Once nearly extinct, the street defense form Bartitsu that was all the rage for the Victorian Gentleman, is making a bit of a comeback. Partially due to the “steampunk” genre, this anachronistic art has seen explosive growth of late, with clubs popping up all over the US.
From The Atlantic:
“Bartitsu was developed by Edward Barton-Wright, a British engineer who moved to Japan in 1895. After returning to London, just before the turn of the century, he created a mixed martial art hybrid, combining elements of judo, jujitsu, British boxing, and fighting with a walking stick.
The style was promoted to the middle and upper classes during a time when they were becoming increasingly worried about the street gangs and crime publicized by the tabloid newspapers (continued)
“In this country we are brought up with the idea that there is no more honourable way of settling a dispute than resorting to Nature’s weapons, the fists, and to scorn taking advantage of another man when he is down,” Barton-Wright wrote in an 1899 edition of Pearson’s magazine.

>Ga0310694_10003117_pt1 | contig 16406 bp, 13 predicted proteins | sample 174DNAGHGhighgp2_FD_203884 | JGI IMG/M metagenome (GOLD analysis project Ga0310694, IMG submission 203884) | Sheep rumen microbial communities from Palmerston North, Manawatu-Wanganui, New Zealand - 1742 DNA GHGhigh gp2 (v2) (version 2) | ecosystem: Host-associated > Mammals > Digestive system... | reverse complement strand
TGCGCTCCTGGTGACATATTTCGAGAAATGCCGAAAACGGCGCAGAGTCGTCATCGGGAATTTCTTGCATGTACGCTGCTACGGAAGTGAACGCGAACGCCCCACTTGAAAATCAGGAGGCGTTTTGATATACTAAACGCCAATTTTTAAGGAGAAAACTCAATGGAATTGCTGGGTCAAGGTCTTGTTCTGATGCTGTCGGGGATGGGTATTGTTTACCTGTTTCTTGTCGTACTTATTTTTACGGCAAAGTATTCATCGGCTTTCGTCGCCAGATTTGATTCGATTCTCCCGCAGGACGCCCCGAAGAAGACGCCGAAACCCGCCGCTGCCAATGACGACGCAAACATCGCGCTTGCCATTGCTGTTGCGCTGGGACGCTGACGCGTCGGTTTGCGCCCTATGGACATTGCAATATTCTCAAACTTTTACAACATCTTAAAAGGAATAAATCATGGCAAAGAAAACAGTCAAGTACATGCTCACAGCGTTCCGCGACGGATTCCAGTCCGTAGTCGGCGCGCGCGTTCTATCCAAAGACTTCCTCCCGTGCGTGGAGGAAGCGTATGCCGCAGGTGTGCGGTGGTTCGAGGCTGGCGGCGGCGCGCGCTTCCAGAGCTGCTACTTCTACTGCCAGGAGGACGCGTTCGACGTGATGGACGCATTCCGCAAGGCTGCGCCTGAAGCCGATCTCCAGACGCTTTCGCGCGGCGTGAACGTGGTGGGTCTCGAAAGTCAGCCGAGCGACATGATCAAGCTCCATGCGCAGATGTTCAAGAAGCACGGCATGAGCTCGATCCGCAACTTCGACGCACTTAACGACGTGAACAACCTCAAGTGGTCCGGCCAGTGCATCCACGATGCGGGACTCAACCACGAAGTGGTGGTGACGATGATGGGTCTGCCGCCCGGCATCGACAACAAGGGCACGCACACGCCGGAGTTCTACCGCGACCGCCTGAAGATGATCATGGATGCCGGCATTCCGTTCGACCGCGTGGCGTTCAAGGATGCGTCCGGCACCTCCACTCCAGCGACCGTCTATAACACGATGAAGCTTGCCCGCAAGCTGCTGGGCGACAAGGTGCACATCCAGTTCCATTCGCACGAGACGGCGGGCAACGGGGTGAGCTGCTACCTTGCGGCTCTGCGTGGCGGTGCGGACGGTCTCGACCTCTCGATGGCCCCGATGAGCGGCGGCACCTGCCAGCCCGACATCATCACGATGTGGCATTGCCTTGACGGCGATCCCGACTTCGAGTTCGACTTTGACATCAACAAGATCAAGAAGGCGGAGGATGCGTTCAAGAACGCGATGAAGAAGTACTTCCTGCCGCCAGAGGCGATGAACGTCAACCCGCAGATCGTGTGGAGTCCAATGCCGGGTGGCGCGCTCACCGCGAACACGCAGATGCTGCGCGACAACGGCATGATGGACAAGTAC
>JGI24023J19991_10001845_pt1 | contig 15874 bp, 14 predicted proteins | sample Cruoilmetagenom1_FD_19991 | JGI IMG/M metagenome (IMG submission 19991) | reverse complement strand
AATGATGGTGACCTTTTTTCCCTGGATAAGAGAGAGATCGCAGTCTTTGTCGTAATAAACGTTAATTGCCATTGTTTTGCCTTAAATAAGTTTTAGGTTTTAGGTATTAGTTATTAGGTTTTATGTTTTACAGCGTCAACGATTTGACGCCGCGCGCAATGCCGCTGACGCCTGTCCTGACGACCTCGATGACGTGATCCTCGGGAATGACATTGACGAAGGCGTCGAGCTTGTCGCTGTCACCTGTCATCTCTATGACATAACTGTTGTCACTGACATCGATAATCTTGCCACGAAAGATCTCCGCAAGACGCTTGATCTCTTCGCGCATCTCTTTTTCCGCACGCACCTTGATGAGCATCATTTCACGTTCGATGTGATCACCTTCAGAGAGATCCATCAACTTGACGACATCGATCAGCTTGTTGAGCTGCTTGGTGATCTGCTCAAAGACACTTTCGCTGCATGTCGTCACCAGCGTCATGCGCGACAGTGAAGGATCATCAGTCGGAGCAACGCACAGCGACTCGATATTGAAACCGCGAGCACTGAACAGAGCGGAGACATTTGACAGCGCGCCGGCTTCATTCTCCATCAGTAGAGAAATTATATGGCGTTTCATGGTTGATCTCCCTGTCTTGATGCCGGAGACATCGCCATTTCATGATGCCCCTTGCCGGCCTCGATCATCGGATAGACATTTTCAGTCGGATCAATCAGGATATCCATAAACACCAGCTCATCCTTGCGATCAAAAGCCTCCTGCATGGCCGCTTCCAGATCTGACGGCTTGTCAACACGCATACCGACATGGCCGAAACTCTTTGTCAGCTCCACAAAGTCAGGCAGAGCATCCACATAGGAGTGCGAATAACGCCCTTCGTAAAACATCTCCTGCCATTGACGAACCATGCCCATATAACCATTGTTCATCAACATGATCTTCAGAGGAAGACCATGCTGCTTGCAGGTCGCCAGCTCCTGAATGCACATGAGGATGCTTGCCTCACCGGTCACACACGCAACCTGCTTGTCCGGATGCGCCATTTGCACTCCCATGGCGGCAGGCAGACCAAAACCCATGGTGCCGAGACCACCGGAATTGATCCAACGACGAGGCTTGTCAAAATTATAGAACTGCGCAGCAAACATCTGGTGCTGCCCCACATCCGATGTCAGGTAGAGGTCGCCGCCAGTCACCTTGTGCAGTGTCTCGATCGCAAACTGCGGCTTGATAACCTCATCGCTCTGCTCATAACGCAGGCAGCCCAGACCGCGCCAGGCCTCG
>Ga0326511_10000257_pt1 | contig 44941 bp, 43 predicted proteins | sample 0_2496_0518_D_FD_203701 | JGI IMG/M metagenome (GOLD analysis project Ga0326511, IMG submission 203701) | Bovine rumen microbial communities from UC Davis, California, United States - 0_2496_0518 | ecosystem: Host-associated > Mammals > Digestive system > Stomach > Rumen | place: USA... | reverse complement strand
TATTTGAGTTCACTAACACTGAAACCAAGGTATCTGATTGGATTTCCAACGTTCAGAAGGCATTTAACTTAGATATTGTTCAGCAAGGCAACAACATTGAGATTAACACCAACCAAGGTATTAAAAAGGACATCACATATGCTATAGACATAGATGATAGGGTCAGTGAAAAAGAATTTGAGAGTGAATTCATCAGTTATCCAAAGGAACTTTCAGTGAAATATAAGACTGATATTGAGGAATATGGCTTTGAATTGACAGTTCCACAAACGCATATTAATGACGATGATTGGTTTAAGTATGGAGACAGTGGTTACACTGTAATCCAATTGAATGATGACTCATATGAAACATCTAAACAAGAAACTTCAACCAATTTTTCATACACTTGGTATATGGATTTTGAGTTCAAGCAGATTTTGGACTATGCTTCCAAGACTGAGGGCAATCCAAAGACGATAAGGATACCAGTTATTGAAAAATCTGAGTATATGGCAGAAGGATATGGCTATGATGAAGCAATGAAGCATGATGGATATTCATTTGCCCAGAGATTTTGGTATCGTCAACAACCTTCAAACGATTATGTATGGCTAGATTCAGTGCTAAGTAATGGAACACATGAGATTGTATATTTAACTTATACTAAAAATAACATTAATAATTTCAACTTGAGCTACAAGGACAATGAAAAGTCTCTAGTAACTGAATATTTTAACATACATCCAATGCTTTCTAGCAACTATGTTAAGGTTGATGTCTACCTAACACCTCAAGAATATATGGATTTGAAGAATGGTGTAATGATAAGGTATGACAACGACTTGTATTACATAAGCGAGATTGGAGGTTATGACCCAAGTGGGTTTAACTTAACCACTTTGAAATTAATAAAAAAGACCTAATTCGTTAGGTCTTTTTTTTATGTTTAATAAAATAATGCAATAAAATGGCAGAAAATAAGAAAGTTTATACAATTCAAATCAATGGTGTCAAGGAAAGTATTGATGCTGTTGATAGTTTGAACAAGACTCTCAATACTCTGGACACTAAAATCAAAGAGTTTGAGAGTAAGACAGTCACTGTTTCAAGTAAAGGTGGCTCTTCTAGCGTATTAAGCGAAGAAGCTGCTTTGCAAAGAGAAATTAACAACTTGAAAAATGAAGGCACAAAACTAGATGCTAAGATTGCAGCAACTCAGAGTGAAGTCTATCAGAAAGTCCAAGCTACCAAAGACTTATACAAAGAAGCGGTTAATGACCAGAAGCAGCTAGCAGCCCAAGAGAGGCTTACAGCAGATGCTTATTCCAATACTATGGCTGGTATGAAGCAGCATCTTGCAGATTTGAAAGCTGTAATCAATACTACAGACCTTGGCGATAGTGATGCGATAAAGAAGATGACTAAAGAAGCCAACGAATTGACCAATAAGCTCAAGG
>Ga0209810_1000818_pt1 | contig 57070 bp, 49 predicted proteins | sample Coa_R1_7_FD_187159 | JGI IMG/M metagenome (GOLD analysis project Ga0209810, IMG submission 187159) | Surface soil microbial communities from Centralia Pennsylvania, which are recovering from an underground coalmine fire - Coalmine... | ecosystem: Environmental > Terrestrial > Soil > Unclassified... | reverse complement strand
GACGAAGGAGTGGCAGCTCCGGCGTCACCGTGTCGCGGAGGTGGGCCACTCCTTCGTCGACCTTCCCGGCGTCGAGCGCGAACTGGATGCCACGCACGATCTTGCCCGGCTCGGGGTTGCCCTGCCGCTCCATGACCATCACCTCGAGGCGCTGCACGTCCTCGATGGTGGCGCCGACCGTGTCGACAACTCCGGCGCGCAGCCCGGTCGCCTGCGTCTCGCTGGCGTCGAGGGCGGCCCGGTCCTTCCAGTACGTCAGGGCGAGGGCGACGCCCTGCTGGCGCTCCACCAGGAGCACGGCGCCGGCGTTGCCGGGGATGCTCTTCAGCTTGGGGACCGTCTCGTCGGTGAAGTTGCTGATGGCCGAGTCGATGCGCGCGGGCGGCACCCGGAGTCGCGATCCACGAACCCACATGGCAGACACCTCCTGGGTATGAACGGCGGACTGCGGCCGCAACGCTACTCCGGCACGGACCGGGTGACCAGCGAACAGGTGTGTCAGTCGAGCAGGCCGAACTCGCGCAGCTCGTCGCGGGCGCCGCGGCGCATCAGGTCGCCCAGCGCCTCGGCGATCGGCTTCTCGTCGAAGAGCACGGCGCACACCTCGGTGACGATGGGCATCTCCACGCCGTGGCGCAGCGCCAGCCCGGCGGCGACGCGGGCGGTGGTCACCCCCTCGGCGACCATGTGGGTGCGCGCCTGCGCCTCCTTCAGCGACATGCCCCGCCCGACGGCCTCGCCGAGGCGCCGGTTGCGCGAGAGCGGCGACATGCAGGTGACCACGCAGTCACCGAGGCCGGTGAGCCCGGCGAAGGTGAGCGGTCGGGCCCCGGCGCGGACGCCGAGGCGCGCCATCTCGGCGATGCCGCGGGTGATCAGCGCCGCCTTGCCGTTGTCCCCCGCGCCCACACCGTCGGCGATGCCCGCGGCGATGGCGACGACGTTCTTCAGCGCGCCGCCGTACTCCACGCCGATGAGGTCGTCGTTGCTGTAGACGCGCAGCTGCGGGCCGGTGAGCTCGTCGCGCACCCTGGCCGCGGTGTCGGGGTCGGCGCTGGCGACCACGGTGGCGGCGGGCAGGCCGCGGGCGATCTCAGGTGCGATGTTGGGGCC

“A foreigner, however, will not hesitate to use a chair, or a beer bottle, or a knife, or anything that comes handy, and if no weapon is available the chances are he would employ what we should consider are underhanded means.”
I find the racist/xenophobic angle amusing. Also the fact that it was the first fighting style to draw on both Eastern and Western styles, due to Barton-Wright’s experiences in the Orient. I highly recommend you read the whole thing.
Apologies for the sporadic posting of late. I am finishing my taxes and am about to finish a 5 trips in 7 days guiding stretch. I will be back full force this weekend. In the mean time, please send your Reader Essay Contest submissions to email@example.com